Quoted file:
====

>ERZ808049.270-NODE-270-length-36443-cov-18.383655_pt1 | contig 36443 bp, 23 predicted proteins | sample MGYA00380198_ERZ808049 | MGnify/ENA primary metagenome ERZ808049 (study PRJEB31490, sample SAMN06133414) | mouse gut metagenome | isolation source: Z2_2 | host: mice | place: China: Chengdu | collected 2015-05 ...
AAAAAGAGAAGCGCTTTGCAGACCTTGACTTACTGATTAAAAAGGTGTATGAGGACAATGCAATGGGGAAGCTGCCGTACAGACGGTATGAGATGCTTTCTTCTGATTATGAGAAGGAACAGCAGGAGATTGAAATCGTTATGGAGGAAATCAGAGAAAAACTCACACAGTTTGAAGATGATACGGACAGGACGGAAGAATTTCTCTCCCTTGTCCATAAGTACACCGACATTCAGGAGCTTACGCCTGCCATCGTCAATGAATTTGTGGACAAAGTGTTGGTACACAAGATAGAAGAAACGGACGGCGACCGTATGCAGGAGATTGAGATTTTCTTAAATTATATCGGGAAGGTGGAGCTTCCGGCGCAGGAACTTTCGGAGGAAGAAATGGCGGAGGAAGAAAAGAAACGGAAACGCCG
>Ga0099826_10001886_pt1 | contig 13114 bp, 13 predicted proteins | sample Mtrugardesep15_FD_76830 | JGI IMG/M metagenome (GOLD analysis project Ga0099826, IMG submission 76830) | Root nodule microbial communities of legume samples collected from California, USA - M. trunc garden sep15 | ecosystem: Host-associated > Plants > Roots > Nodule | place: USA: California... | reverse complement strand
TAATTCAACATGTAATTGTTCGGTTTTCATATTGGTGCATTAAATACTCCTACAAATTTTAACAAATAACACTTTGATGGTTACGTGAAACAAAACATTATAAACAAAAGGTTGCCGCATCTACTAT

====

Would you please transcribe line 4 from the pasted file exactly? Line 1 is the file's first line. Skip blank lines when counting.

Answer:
TAATTCAACATGTAATTGTTCGGTTTTCATATTGGTGCATTAAATACTCCTACAAATTTTAACAAATAACACTTTGATGGTTACGTGAAACAAAACATTATAAACAAAAGGTTGCCGCATCTACTAT